You take a seat at the table for a meal in Fond du Lac, Wisconsin, and may have a glass of water to accompany the entrée.
If you are University of Wisconsin-Madison Civil and Environmental Engineering Professor Matt Ginder-Vogel and graduate student Amy Plechacek, each with your tumbler full of water, you are turning to a different kind of table than a dinner table. You are at the periodic table of elements. You want to understand what’s in your glass; how the interactions between water and rock in Fond du Lac County might result in naturally occurring contamination of public drinking water wells and nearby private wells.
As part of a currently funded project through the University of Wisconsin Water Resources Institute, the pair has looked at municipal and well drinking water pumped from the Cambrian-Ordovician Aquifer System underlying parts of the Midwest, including this region of Wisconsin. In some locations it contains elevated Ra and Sr and can be affected by salinity, due to high concentrations of ions such as Ca, CI and SO42-.
For those us of who just want to tuck into that dinner in Fond du Lac and not strain to recall what’s on the periodic table, those initials stand for radium (Ra) and strontium (Sr). The Ca is calcium, CI is chloride and SO42- is sulfate.
Radium is regulated in drinking water by the U.S. Environmental Protection Agency (EPA) because long-term ingestion is associated with development of bone cancer. Strontium is on the U.S. EPA Contaminant Candidate List 3 and may be regulated in the future. Known health effects of elevated strontium consumption include tooth mottling and “strontium rickets,” a musculoskeletal disease.
Why Fond du Lac? Ginder-Vogel explained, “They have really interesting geology in their aquifer. The very bottom surface of the aquifer is really uneven and parts of it are very deep where people get water, while other parts are much more shallow where they get water, so there’s just a lot of interesting natural variability.”
He continued, “It’s kind of perfect. It’s like someone set up an experiment for us already. We have all these variations in where the water comes from out of the aquifer and the environments where the water is coming from. So it lets us start to get a handle on all the factors that control naturally occurring contaminants in the water.”
Ginder-Vogel said he’s conducted radium-groundwater research for six years and has come to the realization that there’s often a small amount of radium in most of the Cambrian-Ordovician Aquifer System. “There’s a general background concentration of radium, then, depending on specific and unique factors at individual sites, you can end up above the maximum contaminant level for radium,” he said. “When we, Madeline Gotkowitz (formerly with the Wisconsin Geological and Natural History Survey) and I, got started on this we expected there to be an answer for Wisconsin at least. But really, what we’re discovering, is that it’s an incredibly variable system and really dependent on both well construction and also local structures in the aquifer systems.”
So, understanding one system—Fond du Lac’s—could inform other managers about water conditions and recommendations for where to drill in their own parts of the Badger State based on that comparison and contrast with this county near Lake Winnebago.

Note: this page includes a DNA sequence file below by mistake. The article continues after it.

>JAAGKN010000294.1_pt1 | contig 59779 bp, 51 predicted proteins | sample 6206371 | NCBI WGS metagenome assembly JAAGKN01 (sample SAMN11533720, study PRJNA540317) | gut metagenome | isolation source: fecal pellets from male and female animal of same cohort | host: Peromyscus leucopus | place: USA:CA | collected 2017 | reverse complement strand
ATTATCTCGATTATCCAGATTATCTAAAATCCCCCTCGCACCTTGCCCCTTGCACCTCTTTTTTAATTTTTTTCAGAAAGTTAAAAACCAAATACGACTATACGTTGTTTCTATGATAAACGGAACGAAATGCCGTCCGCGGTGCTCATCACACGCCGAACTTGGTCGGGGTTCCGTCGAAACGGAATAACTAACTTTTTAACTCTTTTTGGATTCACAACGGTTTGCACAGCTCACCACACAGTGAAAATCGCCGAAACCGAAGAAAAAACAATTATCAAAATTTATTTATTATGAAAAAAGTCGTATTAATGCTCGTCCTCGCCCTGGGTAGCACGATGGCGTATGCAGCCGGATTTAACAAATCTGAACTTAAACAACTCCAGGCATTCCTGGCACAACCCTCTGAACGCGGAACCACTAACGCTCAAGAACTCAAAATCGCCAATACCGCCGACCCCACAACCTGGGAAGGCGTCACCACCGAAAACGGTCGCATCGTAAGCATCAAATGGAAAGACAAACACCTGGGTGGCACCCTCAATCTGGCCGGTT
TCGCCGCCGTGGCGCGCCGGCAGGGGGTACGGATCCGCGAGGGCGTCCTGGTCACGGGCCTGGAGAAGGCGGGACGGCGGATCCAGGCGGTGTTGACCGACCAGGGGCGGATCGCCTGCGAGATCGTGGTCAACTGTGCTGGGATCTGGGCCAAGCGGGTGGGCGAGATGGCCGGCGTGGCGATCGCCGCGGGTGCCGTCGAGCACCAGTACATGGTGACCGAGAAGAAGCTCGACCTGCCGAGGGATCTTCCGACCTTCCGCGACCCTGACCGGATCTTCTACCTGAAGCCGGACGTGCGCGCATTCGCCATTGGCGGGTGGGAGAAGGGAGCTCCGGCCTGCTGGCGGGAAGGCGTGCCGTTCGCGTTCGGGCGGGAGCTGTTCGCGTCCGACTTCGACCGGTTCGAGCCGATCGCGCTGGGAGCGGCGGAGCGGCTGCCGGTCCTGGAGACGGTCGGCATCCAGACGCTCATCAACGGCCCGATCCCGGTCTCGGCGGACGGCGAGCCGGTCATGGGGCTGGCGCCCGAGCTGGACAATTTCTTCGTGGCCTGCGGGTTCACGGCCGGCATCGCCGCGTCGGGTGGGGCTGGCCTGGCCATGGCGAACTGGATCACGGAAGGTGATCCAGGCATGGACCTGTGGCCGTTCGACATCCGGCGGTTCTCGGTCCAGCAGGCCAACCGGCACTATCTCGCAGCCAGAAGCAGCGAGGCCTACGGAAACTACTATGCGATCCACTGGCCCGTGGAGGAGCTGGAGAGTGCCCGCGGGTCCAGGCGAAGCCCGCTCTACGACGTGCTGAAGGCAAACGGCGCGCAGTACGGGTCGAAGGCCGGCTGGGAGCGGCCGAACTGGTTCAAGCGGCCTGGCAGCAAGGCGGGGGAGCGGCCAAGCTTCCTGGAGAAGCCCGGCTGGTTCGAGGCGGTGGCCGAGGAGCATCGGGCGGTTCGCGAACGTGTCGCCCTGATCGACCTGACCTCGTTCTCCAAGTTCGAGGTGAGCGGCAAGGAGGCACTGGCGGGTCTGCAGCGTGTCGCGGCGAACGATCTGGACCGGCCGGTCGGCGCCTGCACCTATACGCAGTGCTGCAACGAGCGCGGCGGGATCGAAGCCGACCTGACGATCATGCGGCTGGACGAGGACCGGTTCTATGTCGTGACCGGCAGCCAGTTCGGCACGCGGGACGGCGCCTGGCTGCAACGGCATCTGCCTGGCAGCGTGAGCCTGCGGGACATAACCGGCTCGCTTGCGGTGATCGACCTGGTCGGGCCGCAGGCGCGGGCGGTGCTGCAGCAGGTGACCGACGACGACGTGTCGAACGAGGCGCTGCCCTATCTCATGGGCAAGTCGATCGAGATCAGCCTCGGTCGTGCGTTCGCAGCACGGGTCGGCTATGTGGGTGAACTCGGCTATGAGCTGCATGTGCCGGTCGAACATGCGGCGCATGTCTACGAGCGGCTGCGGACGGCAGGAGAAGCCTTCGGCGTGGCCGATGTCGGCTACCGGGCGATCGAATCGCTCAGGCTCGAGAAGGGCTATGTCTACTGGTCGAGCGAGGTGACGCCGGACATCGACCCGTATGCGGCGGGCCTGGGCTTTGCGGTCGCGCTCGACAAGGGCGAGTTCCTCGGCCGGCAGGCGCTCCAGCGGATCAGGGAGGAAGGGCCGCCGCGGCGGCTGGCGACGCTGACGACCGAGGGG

When Plechacek joined the effort to understand how the radium and strontium levels change with the geology in Fond du Lac, she also brought another critically important thing—a skill at engaging community members.
Plechacek composed a water-sampling request letter and distributed it to 40 or so well-owners, eliciting a positive response from about half of the people. Those who agreed were private homeowners or folks managing places like parks, gas stations or hotels.
She termed it an “awesome” experience that enabled her “look at some shallower wells as of a contrasting type of groundwater to these deep municipal wells.” The municipal well samples were collected through collaboration with the Ripon and Fond du Lac water utilities.
Plus, local enthusiasm for the project continued to run high. Even after she had completed her sampling rounds, Plechacek kept hearing from those with the shallower wells who wanted to volunteer to help.
Through an analysis of the samples—pioneered by Sean Scott, assistant scientist at the Wisconsin State Laboratory of Hygiene and a person who Ginder-Vogel described as “incredibly critical” to the project—the team could get quite precise results from the different locations. Scott’s method uses smaller-quantity water samples, allowing for less variability in results, providing a clearer picture of groundwater flow and geochemical conditions at the site.
The team ended up characterizing, Plechacek said, “Three distinct water chemistries. That’s one of the things that water utilities have to consider, the pros and cons of using shallow versus deep groundwater. There’s some contaminants that are likelier to be in shallower water, like nitrate is a big issue. But then with the deeper waters you tend to have more problems with things like radium. There’s a lot of tradeoffs. But I think the study was exciting because it identified the zones of water chemistry in that area.”
Water managers and private owners now have plenty of food for thought. The research will help determine how best to site wells to put the best possible glass of water on Fond du Lac tables, and will offer insights on how to minimize these contaminants in drinking water throughout the state.